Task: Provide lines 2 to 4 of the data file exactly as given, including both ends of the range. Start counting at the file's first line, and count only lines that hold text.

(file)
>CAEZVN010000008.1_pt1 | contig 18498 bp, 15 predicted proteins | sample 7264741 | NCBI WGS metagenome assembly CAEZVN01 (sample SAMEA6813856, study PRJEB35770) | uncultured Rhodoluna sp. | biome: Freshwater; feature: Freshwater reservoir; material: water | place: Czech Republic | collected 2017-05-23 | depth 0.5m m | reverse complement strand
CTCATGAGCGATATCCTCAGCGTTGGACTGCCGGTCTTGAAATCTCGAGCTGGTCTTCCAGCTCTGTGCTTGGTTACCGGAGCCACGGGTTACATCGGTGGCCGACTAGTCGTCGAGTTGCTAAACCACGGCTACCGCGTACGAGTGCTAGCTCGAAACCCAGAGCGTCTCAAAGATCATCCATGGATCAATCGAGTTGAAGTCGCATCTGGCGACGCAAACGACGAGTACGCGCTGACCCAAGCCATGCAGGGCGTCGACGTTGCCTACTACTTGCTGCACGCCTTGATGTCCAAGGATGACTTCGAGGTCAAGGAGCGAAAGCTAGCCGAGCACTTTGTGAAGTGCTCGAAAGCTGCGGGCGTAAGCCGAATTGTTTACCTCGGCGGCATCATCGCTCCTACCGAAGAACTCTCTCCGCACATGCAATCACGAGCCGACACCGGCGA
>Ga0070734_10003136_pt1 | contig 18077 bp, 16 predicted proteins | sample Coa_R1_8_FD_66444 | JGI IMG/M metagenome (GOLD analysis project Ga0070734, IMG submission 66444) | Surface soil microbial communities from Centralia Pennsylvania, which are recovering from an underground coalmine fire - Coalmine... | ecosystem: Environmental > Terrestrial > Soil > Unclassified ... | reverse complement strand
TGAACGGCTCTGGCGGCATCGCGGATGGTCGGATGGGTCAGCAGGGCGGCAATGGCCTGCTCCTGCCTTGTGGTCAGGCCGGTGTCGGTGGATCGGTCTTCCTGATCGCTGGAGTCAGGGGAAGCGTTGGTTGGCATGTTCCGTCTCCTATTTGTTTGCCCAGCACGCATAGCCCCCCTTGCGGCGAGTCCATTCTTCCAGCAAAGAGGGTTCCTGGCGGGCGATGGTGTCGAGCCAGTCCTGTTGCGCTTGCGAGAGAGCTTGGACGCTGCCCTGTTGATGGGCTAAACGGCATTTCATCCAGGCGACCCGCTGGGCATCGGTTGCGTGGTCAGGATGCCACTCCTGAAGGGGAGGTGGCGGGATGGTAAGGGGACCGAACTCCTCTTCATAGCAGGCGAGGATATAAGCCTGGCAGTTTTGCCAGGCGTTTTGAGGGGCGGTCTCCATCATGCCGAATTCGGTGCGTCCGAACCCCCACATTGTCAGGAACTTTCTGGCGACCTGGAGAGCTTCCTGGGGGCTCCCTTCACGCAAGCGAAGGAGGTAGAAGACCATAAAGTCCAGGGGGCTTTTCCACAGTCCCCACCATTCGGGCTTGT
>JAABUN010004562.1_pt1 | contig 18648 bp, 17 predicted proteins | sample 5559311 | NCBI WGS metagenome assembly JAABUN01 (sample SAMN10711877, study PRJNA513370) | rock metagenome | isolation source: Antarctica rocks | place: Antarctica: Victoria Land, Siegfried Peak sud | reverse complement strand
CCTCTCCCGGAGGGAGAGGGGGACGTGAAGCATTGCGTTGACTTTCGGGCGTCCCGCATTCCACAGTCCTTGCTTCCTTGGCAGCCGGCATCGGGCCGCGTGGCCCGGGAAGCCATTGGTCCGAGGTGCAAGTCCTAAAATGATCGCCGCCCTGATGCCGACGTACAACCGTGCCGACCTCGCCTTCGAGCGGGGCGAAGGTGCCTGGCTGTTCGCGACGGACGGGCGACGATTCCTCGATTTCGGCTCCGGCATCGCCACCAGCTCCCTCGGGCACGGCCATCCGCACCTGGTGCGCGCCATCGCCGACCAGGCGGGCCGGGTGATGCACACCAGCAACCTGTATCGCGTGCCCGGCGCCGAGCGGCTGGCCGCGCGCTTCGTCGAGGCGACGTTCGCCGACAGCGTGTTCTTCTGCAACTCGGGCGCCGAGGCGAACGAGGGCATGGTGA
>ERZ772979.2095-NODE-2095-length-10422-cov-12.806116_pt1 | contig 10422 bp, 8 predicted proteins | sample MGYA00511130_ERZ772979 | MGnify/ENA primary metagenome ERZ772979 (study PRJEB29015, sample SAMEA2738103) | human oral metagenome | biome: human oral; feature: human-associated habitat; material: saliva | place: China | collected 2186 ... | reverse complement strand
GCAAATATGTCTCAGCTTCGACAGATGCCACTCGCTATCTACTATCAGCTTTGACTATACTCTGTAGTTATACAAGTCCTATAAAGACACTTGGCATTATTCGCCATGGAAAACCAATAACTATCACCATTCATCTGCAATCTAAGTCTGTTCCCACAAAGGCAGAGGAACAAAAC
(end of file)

CTCATGAGCGATATCCTCAGCGTTGGACTGCCGGTCTTGAAATCTCGAGCTGGTCTTCCAGCTCTGTGCTTGGTTACCGGAGCCACGGGTTACATCGGTGGCCGACTAGTCGTCGAGTTGCTAAACCACGGCTACCGCGTACGAGTGCTAGCTCGAAACCCAGAGCGTCTCAAAGATCATCCATGGATCAATCGAGTTGAAGTCGCATCTGGCGACGCAAACGACGAGTACGCGCTGACCCAAGCCATGCAGGGCGTCGACGTTGCCTACTACTTGCTGCACGCCTTGATGTCCAAGGATGACTTCGAGGTCAAGGAGCGAAAGCTAGCCGAGCACTTTGTGAAGTGCTCGAAAGCTGCGGGCGTAAGCCGAATTGTTTACCTCGGCGGCATCATCGCTCCTACCGAAGAACTCTCTCCGCACATGCAATCACGAGCCGACACCGGCGA
>Ga0070734_10003136_pt1 | contig 18077 bp, 16 predicted proteins | sample Coa_R1_8_FD_66444 | JGI IMG/M metagenome (GOLD analysis project Ga0070734, IMG submission 66444) | Surface soil microbial communities from Centralia Pennsylvania, which are recovering from an underground coalmine fire - Coalmine... | ecosystem: Environmental > Terrestrial > Soil > Unclassified ... | reverse complement strand
TGAACGGCTCTGGCGGCATCGCGGATGGTCGGATGGGTCAGCAGGGCGGCAATGGCCTGCTCCTGCCTTGTGGTCAGGCCGGTGTCGGTGGATCGGTCTTCCTGATCGCTGGAGTCAGGGGAAGCGTTGGTTGGCATGTTCCGTCTCCTATTTGTTTGCCCAGCACGCATAGCCCCCCTTGCGGCGAGTCCATTCTTCCAGCAAAGAGGGTTCCTGGCGGGCGATGGTGTCGAGCCAGTCCTGTTGCGCTTGCGAGAGAGCTTGGACGCTGCCCTGTTGATGGGCTAAACGGCATTTCATCCAGGCGACCCGCTGGGCATCGGTTGCGTGGTCAGGATGCCACTCCTGAAGGGGAGGTGGCGGGATGGTAAGGGGACCGAACTCCTCTTCATAGCAGGCGAGGATATAAGCCTGGCAGTTTTGCCAGGCGTTTTGAGGGGCGGTCTCCATCATGCCGAATTCGGTGCGTCCGAACCCCCACATTGTCAGGAACTTTCTGGCGACCTGGAGAGCTTCCTGGGGGCTCCCTTCACGCAAGCGAAGGAGGTAGAAGACCATAAAGTCCAGGGGGCTTTTCCACAGTCCCCACCATTCGGGCTTGT